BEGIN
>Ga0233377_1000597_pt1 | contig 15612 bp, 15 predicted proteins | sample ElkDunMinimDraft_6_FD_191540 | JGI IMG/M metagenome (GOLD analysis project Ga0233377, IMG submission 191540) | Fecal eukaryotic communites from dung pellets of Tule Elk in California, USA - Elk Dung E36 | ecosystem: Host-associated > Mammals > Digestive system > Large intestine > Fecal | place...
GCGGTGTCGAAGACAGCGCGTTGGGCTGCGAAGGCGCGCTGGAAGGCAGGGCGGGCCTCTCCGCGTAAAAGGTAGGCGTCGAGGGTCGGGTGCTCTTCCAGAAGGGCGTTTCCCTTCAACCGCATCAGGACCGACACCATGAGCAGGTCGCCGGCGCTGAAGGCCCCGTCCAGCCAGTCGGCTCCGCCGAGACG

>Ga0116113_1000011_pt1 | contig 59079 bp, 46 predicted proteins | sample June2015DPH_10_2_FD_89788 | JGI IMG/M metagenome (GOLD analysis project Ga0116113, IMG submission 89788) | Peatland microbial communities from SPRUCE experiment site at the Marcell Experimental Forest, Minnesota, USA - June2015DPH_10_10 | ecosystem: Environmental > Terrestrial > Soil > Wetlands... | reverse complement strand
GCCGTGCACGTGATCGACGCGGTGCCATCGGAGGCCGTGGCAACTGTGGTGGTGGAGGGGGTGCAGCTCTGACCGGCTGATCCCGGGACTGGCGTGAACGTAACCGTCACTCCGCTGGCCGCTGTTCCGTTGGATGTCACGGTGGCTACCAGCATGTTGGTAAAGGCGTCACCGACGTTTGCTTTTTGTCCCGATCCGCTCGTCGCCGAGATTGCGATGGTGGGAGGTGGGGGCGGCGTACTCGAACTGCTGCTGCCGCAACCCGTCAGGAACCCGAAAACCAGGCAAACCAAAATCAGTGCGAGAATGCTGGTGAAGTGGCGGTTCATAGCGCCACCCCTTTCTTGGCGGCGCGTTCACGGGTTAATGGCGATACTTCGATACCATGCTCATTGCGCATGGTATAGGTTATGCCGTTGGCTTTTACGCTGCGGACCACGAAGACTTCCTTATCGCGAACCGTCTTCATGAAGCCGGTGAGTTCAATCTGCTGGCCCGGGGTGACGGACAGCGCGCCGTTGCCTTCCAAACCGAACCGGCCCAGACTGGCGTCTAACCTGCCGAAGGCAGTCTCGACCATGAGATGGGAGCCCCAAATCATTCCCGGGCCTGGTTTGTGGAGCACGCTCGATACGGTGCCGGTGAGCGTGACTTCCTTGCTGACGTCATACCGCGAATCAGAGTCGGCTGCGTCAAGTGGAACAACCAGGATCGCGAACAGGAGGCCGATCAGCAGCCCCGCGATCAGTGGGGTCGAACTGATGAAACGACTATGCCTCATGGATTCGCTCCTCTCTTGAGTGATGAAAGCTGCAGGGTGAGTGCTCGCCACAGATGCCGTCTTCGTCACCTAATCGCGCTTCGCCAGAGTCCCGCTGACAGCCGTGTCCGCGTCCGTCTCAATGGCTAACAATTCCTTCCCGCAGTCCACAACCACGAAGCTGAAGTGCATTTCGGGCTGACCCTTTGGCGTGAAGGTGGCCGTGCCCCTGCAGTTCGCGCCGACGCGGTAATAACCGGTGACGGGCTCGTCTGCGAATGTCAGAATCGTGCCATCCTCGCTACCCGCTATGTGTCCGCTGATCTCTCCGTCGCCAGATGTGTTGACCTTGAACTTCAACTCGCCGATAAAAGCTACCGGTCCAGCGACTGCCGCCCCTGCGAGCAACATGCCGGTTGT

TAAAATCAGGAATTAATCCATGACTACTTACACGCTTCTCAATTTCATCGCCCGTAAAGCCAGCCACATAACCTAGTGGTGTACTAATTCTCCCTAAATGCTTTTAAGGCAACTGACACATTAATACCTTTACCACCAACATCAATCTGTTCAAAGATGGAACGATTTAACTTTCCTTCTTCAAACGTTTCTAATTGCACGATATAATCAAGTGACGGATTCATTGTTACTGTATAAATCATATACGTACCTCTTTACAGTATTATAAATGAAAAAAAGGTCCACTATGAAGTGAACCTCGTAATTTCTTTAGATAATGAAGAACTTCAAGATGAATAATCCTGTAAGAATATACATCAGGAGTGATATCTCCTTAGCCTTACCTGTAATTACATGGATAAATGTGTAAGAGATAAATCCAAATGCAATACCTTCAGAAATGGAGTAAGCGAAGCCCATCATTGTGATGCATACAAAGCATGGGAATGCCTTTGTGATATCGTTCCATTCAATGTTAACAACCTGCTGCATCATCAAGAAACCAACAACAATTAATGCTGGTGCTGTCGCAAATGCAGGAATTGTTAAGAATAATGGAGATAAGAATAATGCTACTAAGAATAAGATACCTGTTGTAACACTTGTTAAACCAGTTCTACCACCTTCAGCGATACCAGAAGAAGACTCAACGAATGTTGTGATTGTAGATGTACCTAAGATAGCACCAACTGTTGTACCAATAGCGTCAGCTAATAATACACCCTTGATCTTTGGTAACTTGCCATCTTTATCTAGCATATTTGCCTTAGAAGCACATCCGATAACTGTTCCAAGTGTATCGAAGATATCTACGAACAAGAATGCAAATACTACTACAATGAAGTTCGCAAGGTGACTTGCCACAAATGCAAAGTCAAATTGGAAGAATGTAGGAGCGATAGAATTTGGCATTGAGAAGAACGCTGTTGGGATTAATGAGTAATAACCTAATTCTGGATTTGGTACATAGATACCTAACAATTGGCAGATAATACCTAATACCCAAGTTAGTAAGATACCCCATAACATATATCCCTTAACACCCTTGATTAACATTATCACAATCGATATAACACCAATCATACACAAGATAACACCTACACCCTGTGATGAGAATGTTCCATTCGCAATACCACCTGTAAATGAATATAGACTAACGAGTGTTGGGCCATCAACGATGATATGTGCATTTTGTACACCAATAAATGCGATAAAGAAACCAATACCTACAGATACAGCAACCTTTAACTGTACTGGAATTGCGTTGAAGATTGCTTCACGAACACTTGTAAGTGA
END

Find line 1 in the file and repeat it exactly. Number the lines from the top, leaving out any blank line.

>Ga0233377_1000597_pt1 | contig 15612 bp, 15 predicted proteins | sample ElkDunMinimDraft_6_FD_191540 | JGI IMG/M metagenome (GOLD analysis project Ga0233377, IMG submission 191540) | Fecal eukaryotic communites from dung pellets of Tule Elk in California, USA - Elk Dung E36 | ecosystem: Host-associated > Mammals > Digestive system > Large intestine > Fecal | place...